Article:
3M trademark chief: COVID response was ‘strategy on steroids’
Colette Durst explains how she restructured the 3M team during COVID and why a pandemic is the perfect time to show IP worth
The COVID-19 numbers are scarcely believable. More than two million people worldwide have lost their lives. In the US alone, the figure is 420,000.
It is no surprise, then, what a law enforcement officer relayed to Colette Durst, chief trademark counsel at 3M. According to a nurse who had bought counterfeit 3M respirators, there is a “special place – you know where” – for people who have used the crisis to counterfeit the conglomerate’s respirators and other personal protective equipment (PPE).
She has good reason to think this.
At 3M alone, more than 16,000 false or deceptive social media posts, nearly 15,000 fraudulent e-commerce offerings, and around 300 deceptive internet addresses have been removed since the start of the pandemic.
It is Durst’s job to try to keep a lid on this opportunism, and, having joined the company only at the end of 2018, nearly half of her tenure has been in the throes of the pandemic.
There is plenty to keep an eye on, too: 3M, which operates in industry and worker safety, healthcare and consumer goods, produces more than 60,000 products and has more than 90,000 employees across 70 countries.
Reflecting on her time at 3M, she tells Managing IP: “2019 was my first full year and was about settling in and thinking about what experiences from my previous jobs could be brought across.”
Durst has previously held in-house roles at fire and security systems company Tyco/JCI and retailer Walmart.
“However, by the start of 2020, we realised pretty quickly that we needed to build a global COVID-19 brand protection programme,” she adds.
All hands on deck
Initially, 3M’s strategy was broad and focussed on monitoring for misuse of the ‘3M’ trademark –– across thousands of product lines.
However, in the first few months of 2020, it joined forces with brand protection company Incopro, targeting online enforcement of the trademark for respirators and masks, and Durst restructured the IP team.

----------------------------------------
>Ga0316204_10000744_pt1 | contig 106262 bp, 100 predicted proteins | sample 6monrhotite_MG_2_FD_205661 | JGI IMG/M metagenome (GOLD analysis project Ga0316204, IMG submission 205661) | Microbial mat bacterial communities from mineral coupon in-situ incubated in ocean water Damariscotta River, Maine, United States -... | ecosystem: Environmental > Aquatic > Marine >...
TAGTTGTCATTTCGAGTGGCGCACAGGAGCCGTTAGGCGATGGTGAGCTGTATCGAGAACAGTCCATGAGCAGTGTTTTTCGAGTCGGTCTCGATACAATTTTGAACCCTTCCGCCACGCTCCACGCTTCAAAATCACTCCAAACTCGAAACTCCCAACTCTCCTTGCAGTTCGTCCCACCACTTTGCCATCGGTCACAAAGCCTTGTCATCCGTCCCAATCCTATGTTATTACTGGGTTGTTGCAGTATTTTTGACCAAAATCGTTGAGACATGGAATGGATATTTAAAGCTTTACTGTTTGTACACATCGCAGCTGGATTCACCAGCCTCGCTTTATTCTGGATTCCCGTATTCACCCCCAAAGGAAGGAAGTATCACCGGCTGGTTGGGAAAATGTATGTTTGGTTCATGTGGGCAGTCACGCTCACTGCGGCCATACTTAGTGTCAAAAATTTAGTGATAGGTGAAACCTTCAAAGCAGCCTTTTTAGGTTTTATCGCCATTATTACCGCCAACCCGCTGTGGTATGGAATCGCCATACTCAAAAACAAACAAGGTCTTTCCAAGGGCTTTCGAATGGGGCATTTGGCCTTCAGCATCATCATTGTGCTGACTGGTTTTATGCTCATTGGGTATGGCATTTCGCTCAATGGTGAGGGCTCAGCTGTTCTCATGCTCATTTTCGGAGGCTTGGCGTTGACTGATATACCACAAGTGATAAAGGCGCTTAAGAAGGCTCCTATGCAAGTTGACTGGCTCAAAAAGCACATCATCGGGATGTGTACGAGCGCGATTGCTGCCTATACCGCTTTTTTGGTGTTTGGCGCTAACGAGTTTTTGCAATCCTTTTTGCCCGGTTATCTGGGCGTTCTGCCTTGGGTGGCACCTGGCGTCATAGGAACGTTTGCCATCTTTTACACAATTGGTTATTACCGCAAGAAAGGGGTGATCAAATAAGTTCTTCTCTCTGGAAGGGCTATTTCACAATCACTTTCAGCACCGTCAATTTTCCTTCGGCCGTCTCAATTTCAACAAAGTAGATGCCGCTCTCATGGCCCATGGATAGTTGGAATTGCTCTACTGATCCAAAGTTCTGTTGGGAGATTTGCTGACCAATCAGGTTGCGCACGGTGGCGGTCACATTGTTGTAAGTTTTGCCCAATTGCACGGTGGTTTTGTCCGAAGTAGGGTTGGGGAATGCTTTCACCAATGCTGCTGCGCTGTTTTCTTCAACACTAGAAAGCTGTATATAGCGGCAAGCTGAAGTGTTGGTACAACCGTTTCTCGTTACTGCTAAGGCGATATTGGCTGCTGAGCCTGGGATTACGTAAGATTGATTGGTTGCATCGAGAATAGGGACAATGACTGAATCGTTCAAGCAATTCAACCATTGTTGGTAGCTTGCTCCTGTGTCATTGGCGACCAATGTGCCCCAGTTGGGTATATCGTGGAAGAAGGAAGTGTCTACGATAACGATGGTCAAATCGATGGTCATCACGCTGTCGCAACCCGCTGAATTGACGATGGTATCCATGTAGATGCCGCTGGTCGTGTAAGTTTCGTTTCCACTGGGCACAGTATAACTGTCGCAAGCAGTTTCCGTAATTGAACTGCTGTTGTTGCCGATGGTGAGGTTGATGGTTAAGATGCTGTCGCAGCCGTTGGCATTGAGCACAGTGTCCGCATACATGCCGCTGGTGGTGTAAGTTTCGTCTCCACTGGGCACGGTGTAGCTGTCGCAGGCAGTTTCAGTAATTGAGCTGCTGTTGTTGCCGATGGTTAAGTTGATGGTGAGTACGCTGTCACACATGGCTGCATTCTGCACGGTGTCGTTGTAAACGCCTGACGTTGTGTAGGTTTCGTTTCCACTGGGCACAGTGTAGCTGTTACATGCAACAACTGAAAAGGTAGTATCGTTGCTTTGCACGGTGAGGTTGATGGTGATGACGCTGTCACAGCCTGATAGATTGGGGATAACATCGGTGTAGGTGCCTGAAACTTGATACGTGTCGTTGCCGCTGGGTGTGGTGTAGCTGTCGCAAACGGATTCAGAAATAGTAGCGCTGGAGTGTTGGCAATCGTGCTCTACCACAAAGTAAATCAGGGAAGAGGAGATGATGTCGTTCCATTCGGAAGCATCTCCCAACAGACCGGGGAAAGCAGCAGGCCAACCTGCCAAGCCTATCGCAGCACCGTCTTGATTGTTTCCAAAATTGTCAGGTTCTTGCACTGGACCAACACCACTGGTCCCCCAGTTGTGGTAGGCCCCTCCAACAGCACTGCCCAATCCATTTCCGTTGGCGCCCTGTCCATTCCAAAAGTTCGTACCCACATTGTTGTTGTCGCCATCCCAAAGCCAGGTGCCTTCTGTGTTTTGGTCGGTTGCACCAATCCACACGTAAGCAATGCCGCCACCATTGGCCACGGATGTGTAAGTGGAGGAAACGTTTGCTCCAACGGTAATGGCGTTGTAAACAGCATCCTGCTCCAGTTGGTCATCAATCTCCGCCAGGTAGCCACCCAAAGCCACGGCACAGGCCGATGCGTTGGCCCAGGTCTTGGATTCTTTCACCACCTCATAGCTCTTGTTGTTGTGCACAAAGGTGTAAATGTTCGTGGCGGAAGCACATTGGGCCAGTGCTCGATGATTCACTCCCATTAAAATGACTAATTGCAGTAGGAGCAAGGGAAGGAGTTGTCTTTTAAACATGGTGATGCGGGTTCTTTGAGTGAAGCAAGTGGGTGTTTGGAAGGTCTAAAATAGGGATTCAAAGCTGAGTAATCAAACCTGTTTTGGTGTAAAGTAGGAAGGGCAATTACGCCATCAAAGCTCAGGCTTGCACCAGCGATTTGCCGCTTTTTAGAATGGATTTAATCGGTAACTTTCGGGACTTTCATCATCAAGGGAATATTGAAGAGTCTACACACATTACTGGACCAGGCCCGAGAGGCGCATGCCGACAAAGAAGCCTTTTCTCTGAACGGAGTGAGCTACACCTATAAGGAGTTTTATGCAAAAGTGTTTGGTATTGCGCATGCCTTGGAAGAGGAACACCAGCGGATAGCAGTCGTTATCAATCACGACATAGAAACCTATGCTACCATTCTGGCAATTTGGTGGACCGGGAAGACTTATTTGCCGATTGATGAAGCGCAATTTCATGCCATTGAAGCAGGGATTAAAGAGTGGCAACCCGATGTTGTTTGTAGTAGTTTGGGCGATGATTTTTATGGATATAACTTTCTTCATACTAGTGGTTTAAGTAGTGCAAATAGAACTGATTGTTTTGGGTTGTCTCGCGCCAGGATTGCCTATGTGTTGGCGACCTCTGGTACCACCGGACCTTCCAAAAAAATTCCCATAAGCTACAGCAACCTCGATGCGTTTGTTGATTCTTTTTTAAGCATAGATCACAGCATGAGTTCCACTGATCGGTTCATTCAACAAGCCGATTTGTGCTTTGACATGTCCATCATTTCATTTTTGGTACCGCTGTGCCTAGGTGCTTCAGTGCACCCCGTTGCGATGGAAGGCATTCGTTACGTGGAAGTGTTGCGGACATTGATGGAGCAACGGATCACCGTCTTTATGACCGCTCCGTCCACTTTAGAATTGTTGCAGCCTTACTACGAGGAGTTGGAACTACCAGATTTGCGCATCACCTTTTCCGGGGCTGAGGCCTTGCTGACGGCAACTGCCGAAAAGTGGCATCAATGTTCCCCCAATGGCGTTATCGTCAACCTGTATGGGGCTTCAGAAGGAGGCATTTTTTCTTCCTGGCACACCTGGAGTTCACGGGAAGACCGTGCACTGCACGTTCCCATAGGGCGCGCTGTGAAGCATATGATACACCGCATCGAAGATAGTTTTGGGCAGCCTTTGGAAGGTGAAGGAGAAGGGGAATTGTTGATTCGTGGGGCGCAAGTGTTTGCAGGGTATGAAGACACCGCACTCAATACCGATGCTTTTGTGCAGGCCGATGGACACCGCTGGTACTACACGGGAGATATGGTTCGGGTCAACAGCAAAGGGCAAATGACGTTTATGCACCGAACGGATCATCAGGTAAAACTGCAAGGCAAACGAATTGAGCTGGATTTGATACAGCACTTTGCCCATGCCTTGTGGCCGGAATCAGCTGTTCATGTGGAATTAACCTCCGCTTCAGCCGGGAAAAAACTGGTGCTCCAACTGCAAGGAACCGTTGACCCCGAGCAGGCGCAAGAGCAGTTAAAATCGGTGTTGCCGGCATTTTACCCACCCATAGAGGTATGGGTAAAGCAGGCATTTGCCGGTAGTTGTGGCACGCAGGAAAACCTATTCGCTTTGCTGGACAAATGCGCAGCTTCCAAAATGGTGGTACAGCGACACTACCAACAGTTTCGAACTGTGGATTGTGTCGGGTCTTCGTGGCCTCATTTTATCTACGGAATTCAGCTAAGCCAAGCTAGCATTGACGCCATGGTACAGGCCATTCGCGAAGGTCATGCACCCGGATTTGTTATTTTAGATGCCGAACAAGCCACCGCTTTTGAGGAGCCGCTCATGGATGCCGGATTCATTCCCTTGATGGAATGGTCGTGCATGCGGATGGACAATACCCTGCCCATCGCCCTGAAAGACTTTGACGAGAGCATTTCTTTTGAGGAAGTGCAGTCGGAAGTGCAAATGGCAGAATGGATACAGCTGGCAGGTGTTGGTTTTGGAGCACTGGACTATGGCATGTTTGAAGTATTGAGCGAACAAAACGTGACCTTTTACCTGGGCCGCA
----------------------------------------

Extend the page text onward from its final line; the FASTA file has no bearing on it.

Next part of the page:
“We brought together people from all over the world who previously had their own portfolios and regions to manage, to assist with our COVID-19 response so that everyone was working under one umbrella,” Durst explains.
She adds: “We normally have an attorney for each business group and a paralegal that supports that attorney manage the anti-counterfeiting efforts. Because of the pandemic we now have a much larger team and it has worked out very well.”
In fact, even non-trademark specialists in the team have chipped in.
In Japan and India, 3M patent attorneys have been helping manage offline enforcement efforts, while in Europe, one of the team members has shifted their attention to fighting misuse of the brand and the sale of counterfeit respirators online.
Durst notes that before bringing everyone under one umbrella, there were occasional divergences between what the global business and the regional groups were focusing on.
“When COVID-19 happened, we knew we had to quickly build on that existing structure and give it steroids,” Durst says.
In the early stages of the pandemic, particularly February, March and April, trademark infringement was common but there was also “pretty rampant” instances of fraud, says Durst.
These included email phishing attacks targeting government agencies, healthcare providers and fitness centres offering respirators and other PPE for sale.
Subtle misspellings of 3M’s genuine domains (‘3mnedeland.nl’ as opposed to ‘3mnederland.nl’), and use of the company logo and real employees’ names as sign-offs – including on occasion the name of chief executive Mike Roman – gave the emails perceived authenticity, Durst says.